TODAY’S QUESTION: Should Canada ban Chinese-controlled Huawei Technologies Inc. from the coming 5G network?


RICHARD CANNINGS (NDP): I have deep concerns over the security implications of Huawei’s equipment being used in Canada’s infrastructure. Huawei’s technology has been undergoing an unprecedented amount of security reviews by many allied countries, many of which, have not come to the same conclusion as the U.S. Canada’s Communication Security Establishment is presently undergoing its own review of Huawei equipment and it’s imperative that they work with our allies and be as transparent as possible in the report to reassure Canadians that any decision prioritizes the security of Canada. Canada’s security should never be sacrificed simply because it is cheaper.

CONNIE DENESIUK (Liberal): I believe that rigorous review is essential before any action to ban Huawei Technologies from Canada’s proposed 5G network, as several other countries have done. One issue is that Canadian companies have made purchase commitments with Huawei. Another issue is concern that Huawei network equipment is embedded with spyware, and also that the Chinese government might cancel technical support arrangements and cripple the network. This decision is also intertwined with the current imprisonment of two Canadians in China, following the RCMP’s arrest of Huawei’s Meng Wanzhou, based on a U.S. extradition warrant. Conservatives pressed for quick decision before the October election; however, the above issues signal that careful consideration of several factors is required, before Huawei can be banned.

TARA HOWSE (Green): With the Canadian court system still processing deportation to the U.S. and the U.S. reviewing the charges of trade secret theft and fraud, there are not enough facts or information available to take a firm position on this question. The Green Party takes privacy protection seriously and notes the Privacy Commissioner’s concern that our legislation needs to be drastically updated, particularly related to cyber surveillance and data collection by government, policing, and corporations.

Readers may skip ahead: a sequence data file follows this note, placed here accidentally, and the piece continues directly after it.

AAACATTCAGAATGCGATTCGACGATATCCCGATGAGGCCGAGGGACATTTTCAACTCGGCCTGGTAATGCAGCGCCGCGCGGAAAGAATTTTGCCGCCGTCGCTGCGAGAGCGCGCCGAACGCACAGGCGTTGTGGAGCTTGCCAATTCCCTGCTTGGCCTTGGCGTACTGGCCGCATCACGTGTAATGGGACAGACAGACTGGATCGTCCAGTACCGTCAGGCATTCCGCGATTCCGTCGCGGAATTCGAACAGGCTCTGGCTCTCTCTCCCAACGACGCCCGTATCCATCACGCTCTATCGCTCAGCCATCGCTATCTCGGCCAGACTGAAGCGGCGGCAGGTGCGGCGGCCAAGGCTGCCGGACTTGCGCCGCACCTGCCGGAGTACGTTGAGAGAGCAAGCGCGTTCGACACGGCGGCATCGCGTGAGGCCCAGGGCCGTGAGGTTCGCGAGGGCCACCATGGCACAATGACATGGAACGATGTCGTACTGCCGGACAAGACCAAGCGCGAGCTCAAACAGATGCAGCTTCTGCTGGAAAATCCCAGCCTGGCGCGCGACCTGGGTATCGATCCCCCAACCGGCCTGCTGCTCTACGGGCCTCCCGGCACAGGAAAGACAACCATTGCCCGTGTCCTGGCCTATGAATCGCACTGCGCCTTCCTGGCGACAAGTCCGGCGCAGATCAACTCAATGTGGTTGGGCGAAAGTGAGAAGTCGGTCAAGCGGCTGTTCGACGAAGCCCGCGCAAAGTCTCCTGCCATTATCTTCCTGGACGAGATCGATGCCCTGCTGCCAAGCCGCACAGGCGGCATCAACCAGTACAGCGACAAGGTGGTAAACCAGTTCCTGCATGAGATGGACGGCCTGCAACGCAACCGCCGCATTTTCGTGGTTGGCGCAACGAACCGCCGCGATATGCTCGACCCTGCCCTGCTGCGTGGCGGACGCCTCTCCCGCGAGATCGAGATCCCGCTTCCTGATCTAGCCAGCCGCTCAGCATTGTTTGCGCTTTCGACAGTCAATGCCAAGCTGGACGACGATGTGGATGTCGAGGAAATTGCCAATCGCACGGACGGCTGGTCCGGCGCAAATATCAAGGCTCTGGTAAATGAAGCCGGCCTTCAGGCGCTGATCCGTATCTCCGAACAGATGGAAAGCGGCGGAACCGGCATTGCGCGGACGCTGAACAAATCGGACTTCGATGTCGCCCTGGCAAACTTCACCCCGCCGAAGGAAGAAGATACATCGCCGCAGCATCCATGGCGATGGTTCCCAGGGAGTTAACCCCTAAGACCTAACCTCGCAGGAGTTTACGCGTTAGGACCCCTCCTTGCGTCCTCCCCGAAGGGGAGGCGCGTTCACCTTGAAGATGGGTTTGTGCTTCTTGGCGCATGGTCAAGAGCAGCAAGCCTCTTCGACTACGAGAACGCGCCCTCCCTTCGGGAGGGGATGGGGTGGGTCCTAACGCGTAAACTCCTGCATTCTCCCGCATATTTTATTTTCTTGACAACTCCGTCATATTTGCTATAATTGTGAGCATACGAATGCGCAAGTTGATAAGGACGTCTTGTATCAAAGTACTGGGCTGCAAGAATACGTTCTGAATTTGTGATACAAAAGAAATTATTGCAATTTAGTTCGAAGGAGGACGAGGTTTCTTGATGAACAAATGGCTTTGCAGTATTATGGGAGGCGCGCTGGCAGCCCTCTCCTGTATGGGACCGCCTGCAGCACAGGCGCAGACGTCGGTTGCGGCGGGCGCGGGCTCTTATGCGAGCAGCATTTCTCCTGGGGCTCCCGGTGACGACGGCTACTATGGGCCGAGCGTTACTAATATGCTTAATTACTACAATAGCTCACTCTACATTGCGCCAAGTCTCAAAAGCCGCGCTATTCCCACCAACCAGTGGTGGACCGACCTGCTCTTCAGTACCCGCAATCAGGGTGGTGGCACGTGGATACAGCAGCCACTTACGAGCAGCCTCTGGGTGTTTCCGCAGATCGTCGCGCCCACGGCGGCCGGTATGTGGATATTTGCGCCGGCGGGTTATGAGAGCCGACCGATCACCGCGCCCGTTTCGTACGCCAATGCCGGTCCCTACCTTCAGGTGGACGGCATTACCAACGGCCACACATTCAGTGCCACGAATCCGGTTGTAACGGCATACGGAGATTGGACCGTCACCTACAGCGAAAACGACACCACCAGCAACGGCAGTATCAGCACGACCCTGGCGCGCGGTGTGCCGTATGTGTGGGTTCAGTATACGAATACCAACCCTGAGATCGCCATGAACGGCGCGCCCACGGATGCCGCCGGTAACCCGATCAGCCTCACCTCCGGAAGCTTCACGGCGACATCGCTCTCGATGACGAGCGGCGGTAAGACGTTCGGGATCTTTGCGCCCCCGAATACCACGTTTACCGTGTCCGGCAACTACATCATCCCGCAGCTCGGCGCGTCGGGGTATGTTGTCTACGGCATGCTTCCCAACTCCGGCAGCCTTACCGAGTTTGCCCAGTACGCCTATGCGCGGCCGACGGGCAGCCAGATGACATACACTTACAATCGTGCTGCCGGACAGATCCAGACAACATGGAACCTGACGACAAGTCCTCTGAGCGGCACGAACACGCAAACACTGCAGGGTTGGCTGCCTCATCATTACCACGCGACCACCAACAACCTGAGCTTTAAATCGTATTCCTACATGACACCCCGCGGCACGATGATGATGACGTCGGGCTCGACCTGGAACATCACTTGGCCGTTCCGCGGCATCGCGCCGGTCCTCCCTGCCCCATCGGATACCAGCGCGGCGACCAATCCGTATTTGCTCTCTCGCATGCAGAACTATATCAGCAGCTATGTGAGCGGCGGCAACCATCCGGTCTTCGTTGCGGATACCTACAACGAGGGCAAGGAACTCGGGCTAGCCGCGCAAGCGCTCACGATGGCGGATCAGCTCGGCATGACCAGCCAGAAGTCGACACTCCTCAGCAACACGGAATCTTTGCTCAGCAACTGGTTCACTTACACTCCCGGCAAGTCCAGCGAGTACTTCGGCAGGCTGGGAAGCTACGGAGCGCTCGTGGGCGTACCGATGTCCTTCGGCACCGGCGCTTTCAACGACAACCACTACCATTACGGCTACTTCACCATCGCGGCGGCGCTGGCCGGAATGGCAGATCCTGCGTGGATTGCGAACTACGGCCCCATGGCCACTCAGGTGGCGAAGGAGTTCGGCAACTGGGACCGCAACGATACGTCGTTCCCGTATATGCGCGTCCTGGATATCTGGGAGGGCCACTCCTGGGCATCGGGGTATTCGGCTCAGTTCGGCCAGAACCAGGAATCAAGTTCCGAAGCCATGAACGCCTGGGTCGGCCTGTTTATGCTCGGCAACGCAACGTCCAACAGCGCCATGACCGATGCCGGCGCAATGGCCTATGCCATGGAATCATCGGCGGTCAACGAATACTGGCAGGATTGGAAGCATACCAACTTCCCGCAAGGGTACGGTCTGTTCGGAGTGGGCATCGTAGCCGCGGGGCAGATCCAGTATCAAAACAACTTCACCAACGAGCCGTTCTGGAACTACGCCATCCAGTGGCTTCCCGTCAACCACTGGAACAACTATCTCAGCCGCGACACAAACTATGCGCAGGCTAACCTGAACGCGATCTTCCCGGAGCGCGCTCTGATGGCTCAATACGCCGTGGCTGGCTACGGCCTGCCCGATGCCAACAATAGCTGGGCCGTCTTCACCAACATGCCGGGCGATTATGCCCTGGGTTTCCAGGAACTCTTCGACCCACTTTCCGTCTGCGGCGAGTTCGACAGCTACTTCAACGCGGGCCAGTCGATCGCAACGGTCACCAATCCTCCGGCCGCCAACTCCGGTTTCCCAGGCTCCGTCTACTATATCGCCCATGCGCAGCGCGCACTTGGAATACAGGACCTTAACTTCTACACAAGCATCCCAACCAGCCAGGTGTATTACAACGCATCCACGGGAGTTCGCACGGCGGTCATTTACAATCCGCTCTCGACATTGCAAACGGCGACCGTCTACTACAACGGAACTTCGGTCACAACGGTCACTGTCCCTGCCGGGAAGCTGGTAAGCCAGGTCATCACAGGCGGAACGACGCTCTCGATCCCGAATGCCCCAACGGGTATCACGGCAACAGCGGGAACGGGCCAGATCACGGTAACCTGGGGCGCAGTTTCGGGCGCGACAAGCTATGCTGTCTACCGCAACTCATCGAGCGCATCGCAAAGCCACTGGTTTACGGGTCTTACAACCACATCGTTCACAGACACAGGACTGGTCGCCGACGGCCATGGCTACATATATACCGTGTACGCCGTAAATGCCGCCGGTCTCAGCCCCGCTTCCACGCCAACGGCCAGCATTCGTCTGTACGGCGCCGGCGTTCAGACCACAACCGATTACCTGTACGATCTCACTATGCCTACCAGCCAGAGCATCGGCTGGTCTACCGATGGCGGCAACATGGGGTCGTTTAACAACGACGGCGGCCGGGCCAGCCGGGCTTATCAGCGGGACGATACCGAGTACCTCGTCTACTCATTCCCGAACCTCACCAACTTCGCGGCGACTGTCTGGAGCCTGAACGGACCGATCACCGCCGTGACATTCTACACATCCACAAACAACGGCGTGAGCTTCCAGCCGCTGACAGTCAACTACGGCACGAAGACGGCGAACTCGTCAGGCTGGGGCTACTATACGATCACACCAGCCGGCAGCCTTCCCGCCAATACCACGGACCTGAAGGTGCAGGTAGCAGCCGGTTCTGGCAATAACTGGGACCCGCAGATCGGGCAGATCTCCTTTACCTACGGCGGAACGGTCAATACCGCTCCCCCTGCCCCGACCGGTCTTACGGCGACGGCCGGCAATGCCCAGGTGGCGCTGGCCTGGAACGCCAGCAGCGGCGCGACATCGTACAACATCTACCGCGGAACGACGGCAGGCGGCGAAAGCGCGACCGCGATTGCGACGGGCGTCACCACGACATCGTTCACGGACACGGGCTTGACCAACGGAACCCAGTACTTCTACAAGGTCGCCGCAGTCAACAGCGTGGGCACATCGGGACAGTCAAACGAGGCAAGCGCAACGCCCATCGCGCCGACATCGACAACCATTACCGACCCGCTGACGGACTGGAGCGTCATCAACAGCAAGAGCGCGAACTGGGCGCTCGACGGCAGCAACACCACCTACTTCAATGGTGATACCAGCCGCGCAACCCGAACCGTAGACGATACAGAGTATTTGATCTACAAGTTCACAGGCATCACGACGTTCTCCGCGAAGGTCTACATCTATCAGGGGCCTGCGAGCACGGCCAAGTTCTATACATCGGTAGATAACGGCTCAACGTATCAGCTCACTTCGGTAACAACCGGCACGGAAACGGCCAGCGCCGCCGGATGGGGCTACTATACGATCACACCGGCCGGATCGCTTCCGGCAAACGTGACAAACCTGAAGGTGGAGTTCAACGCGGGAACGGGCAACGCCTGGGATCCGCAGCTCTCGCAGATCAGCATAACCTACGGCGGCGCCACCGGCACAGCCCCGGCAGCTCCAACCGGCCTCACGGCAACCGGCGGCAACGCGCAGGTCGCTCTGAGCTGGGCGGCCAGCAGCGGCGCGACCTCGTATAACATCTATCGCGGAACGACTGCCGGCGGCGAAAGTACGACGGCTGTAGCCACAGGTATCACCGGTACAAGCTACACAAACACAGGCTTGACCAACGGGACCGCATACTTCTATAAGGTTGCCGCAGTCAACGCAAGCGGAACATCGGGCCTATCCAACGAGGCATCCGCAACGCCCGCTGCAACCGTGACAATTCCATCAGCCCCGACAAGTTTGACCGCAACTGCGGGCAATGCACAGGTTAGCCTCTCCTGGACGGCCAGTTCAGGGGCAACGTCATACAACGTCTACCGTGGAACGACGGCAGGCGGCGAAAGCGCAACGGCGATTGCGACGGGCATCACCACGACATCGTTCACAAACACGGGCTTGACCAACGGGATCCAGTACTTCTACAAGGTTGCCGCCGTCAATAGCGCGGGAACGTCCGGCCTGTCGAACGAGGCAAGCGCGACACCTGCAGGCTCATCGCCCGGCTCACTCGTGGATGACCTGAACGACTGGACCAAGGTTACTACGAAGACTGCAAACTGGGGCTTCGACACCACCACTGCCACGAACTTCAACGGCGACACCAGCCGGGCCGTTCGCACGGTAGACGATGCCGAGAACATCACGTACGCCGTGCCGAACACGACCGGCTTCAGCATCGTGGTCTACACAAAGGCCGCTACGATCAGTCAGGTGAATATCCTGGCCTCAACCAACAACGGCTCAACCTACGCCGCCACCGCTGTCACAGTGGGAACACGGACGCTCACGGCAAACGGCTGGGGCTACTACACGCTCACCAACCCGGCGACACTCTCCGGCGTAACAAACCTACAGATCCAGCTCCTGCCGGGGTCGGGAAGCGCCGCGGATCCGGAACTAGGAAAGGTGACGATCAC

HELENA KONANZ (Conservative): Protecting national security must be one of the top priorities of any government. The Liberals have not taken cyber-security seriously. A Conservative government is committed to banning Huawei from participating in the 5G network in Canada, and have a thoughtful plan to secure the data of Canadians. A Conservative government led by Andrew Scheer will take action to ban Huawei from operating in areas where they could put the privacy and safety of Canadians at risk.

SEAN TAYLOR (People’s Party): I am unable to speak intelligently on this, as I don’t have access to the information required to make an informed decision. Sovereignty issues are the main reason I became a candidate in this election, and Huawei definitely raises some concerns. What I do know is that we have excellent people working diligently in our intelligence services that will be able to advise policy makers on this question.


DAN ALBAS (Conservative): Canada is a member of the Five Eyes intelligence-sharing network that has twice warned Canada of the national-s ecurity risk from using Huawei equipment from China. Chinese law says that companies such as Huawei must cooperate with state intelligence authorities and the design of 5G technology may allow a back door into our national security apparatus. Mr. Trudeau continues to ignore these warnings and has yet to make a decision on what Canada will do. By stalling this decision until after the election, Mr. Trudeau has slowed billions of dollars of investment by not providing certainty to Canadian telecom companies and the many small and medium sized firms that design and build these systems. From my perspective Canada should stand with our Five Eyes intelligence allies that include the United States, Australia and New Zealand and say no way to Huawei.

ALLAN DUNCAN (Peoples Party): Yes. Canada has cooperative commitments to our allies that endorse such action. Until Canada’s allies, which are liberal democracies, are satisfied that security and espionage are not a concern we should remain closed to Huawei. These security concerns must be seriously considered especially because the 5G network’s power and potential has not been seen. Canadian markets and social and sovereign interests need to prioritized. If Chinese-controlled Huawei can assure Canada and our allies, on our terms, that they’re involvement will benefit us, we can look at such options for the future after we have 5G running ourselves.

ROBERT MELLALIEU (Green): There are two issues here — 5G and Huawei. 5G; as usual with new complicate technology, there is much misinformation. I am an electronics technician, I can understand the specifications of the MHz, bandwidths, etc. and they pose no more health risk than to the curren phone systems. Huawei; This is a different problem. I do have concerns. Since this is a Chinese-based company, it is governed by Chinese law and “could” be ordered to spy on our country. I think it would be prudent to be very cautious using this countries equipment and technology.

MARY ANN MURPHY (Liberal): The decision of banning Huawei Technologies Inc. from the coming 5G network should not be a political decision. Rather, the decision must be based on the evidence and research of the Canadian intelligence community, to ensure that the safety and interest of Canadians are top priorities. This situation should be evaluated on an ongoing basis as information becomes available or changes develop.

JOAN PHILLIP (NDP): We need to consider the sovereignty implications of these decisions. An NDP government would absolutely air on the side of caution in this decision.

Wednesday: Annual immigration is approximately equal to 1% of Canada’s current population. Is that percentage too high, too low, or just right in your position?